Wine lovers to find Shangri-La
Updated: 2012-02-24 09:24
By Li Fangfang (China Daily)
China to become the No 1 buyer of luxury products by end of 2012
BEIJING - Moet Hennessy agreed on Thursday to form a venture with VATS Group Ltd, a Chinese counterpart in the wine and liquor business, to produce premium red wine in Southwest China's Yunnan province.
Moet Hennessy products at a luxury brands event in Shanghai. The company will establish a joint venture with China's VATS Group to produce premium red wine in Yunnan province. [Photo/China Daily]
The venture, Moet Hennessy Shangri-La (Deqin) Winery Co Ltd, will establish a roughly 30-hectare vineyard at about 2,400 meters above sea level in Shangri-La, a county in Yunnan province named after a fictional monastery described in James Hilton's 1933 novel Lost Horizon. Moet Hennessy has a 66.7 percent share in the project and VATS Group has the remaining 33.3 percent.
Mark Bedingham, managing director of Moet Hennessy Asia Pacific, said the wines produced in Shangri-La will at first be distributed mainly in China but chances are strong that it will eventually be brought to overseas consumers.
"The label and name have not been decided yet," Bedingham said. "However, the brand name and package are as important as the wine quality in marketing to both Chinese and international consumers."
He said Moet Hennessy has conducted research on the proposed project since 2009. From that, it concluded that Cabernet Sauvignon, Merlot and Cabernet Franc grapes should at first be planted in the vineyard and that Petit Verdot and Malbec grapes should be considered at a later date. The wines made there are to be matured in barrels and bottles for two years before being released to the market, meaning they will not be for sale for three to four years.
"China is going to surpass the United States to be the largest market for Moet Hennessy this year," said Christophe Navarre, chief executive officer of Moet Hennessy. "There have been very strong developments in China's wine market over the last decade or so, which has led Moet Hennessy to place continuous focus on this market and in turn to increase its strategic investment in local production and distribution. And now the wine market continues booming and the growth is dramatic."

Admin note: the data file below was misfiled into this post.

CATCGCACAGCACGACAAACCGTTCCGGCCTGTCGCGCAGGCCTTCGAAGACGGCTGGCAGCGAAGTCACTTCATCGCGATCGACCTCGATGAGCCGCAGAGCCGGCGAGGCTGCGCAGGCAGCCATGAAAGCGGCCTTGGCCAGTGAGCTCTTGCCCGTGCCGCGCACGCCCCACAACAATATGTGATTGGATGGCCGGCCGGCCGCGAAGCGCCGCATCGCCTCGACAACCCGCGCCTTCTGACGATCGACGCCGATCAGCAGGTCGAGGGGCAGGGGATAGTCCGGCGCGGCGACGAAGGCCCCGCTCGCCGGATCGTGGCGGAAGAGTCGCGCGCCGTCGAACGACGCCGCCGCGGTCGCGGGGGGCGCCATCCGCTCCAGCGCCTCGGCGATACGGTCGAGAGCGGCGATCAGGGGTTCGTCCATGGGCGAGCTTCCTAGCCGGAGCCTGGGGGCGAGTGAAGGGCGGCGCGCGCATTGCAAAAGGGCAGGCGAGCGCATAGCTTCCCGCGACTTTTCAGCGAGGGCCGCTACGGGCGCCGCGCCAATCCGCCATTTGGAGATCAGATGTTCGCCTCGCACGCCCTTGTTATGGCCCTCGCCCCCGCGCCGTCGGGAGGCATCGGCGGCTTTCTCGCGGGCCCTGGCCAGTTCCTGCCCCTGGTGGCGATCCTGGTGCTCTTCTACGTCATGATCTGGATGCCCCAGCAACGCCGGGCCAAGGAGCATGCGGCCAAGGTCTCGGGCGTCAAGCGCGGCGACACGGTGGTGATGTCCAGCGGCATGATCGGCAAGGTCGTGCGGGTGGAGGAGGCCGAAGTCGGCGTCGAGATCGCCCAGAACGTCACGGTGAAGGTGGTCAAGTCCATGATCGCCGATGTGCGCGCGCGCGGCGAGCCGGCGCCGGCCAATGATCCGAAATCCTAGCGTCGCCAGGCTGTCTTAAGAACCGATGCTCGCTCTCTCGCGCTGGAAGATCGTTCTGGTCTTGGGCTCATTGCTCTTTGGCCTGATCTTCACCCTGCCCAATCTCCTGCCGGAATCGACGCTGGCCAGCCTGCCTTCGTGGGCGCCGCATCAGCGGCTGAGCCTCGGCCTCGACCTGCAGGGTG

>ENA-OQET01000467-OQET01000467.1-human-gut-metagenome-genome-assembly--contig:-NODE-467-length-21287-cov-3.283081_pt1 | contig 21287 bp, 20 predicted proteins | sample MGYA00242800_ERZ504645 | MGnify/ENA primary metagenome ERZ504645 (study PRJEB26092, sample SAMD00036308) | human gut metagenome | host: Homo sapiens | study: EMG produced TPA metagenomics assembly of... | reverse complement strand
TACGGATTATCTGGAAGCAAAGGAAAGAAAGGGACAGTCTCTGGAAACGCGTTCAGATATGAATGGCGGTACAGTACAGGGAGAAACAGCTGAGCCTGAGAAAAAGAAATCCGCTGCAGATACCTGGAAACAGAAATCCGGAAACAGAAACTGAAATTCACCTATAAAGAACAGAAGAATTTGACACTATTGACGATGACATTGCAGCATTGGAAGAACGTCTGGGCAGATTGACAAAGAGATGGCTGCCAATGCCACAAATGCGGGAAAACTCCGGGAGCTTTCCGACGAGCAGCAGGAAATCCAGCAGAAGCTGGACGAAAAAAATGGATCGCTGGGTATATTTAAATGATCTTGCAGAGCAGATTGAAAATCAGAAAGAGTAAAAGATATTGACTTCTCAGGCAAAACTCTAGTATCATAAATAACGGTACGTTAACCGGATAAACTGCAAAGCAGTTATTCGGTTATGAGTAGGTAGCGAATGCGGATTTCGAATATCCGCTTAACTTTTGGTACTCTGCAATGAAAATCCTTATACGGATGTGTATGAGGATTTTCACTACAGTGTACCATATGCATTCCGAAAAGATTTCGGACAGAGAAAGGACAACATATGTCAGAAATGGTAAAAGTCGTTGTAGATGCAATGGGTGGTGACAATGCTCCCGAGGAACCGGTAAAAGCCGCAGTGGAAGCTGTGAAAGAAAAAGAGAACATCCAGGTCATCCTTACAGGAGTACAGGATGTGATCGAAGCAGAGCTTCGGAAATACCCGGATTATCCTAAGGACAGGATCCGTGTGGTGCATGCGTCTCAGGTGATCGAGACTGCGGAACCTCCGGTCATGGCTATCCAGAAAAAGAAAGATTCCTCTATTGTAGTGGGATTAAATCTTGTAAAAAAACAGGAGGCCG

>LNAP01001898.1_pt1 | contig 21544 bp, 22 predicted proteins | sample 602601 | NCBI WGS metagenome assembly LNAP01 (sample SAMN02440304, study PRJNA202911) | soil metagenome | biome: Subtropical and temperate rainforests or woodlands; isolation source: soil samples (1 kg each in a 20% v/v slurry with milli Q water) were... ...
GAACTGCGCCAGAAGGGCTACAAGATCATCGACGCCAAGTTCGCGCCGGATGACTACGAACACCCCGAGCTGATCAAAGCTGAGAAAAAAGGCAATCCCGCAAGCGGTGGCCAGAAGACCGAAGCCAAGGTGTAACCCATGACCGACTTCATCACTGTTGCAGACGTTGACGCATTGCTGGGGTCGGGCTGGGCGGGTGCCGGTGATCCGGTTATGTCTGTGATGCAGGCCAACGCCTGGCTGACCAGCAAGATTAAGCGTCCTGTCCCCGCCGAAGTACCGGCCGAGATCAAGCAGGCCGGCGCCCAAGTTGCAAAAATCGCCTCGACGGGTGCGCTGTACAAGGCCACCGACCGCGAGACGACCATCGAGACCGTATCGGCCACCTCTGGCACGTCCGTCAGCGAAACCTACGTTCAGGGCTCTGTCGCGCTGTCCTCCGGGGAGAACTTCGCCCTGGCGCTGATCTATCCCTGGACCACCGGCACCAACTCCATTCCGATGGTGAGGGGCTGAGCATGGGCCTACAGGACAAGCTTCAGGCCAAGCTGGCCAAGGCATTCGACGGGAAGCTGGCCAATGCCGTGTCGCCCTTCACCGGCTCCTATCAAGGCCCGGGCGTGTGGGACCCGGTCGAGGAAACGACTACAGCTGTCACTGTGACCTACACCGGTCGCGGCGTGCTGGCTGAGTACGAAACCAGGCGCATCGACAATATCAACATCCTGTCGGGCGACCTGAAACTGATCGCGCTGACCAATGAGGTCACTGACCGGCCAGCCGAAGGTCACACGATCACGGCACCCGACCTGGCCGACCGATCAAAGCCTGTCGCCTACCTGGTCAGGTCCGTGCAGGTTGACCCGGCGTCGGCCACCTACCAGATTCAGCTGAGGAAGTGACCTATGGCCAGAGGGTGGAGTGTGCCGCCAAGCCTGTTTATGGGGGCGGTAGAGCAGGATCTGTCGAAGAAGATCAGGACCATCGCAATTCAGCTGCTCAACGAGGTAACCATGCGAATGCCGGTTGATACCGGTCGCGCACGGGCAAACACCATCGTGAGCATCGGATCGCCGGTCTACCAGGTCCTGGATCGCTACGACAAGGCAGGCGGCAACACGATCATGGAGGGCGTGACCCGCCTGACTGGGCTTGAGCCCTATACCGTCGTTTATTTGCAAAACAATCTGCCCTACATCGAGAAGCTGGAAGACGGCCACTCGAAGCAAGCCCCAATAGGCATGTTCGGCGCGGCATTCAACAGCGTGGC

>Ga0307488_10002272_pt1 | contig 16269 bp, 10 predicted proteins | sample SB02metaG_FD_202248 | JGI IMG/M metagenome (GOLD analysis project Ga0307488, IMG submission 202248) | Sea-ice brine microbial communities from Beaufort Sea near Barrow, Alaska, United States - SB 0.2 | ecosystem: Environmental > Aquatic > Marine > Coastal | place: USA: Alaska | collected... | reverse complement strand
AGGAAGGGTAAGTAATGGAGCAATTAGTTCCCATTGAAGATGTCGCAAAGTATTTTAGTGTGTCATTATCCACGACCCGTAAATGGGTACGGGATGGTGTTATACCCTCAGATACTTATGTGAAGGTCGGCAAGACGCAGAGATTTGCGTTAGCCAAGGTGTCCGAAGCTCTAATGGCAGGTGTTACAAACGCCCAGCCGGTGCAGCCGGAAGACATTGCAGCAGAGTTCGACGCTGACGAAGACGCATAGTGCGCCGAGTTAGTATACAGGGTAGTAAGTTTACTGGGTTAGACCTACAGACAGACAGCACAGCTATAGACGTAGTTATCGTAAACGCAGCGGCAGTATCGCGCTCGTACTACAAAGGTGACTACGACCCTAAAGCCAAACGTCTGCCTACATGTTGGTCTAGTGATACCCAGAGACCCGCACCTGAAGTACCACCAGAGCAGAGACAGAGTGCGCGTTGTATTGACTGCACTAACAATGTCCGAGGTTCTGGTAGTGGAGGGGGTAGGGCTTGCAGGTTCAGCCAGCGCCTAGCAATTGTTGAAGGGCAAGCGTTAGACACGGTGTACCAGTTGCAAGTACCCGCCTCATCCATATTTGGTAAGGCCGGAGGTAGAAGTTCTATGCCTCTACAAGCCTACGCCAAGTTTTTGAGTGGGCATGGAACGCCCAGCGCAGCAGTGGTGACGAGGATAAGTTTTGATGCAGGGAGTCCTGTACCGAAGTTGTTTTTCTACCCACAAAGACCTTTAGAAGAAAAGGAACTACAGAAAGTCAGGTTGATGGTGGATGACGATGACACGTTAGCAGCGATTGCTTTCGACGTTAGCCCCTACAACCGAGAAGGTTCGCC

Last year, Moet Hennessy obtained 26 percent of its 3.52 billion euros ($4.68 billion) in revenue from Asia. The bulk of that percentage came from China.
The new venture comes five years after Moet Hennessy acquired Wenjun, a producer of Chinese white spirits in Sichuan province. It also comes a year after the company invested in a project to make premium sparkling wine in Ningxia Hui autonomous region.
Navarre said Moet Hennessy has been moving quickly to sell Wenjun in the luxury market. Meanwhile, work will start in May on the vineyards and wineries needed to produce sparkling wine in Ningxia. The first harvest from that project is to take place in September and the first release of wine in 2014.
Ipsos, a global market research firm, predicted in a recent report that China will overtake the United States to become the No 1 consumer of luxury products by the end of 2012. Of all luxury goods, the Chinese most favor vehicles, watches and alcoholic drinks.
Zheng Wenliang, a senior researcher at Ipsos, said red wine replaced traditional Chinese liquor in 2011 to become the most popular alcoholic drink in China, accounting for 39 percent of all sales of such drinks. Of all wines, Chinese consumers tend to prefer premium brands from France.
"Chinese consumers are becoming more knowledgeable about wine and will increasingly differentiate fine wine from everyday consumption wine," Navarre said. "Fine wine, like all luxury goods, demands a price premium and the Chinese consumers understand this.
"We see Chinese consumers are becoming more receptive to different types of fine wines from all over the world, and they are looking for the emergence of Chinese fine wines. And we believe our wine will be eagerly sought after by discerning consumers."
International Wine and Spirit Research, a supplier of market data on alcoholic drinks, said the Asia-Pacific region, led by China, will overtake Western countries between 2011 and 2016 to become the center of the market for wine and spirits.
By 2016, the total amount of wine consumed every year in the world is expected to rise from 3.39 billion cases to 3.68 billion cases. Seventy-five percent of that increase is forecast to come from China, which is expected to consume more than 240 million additional cases between 2010 and 2016.
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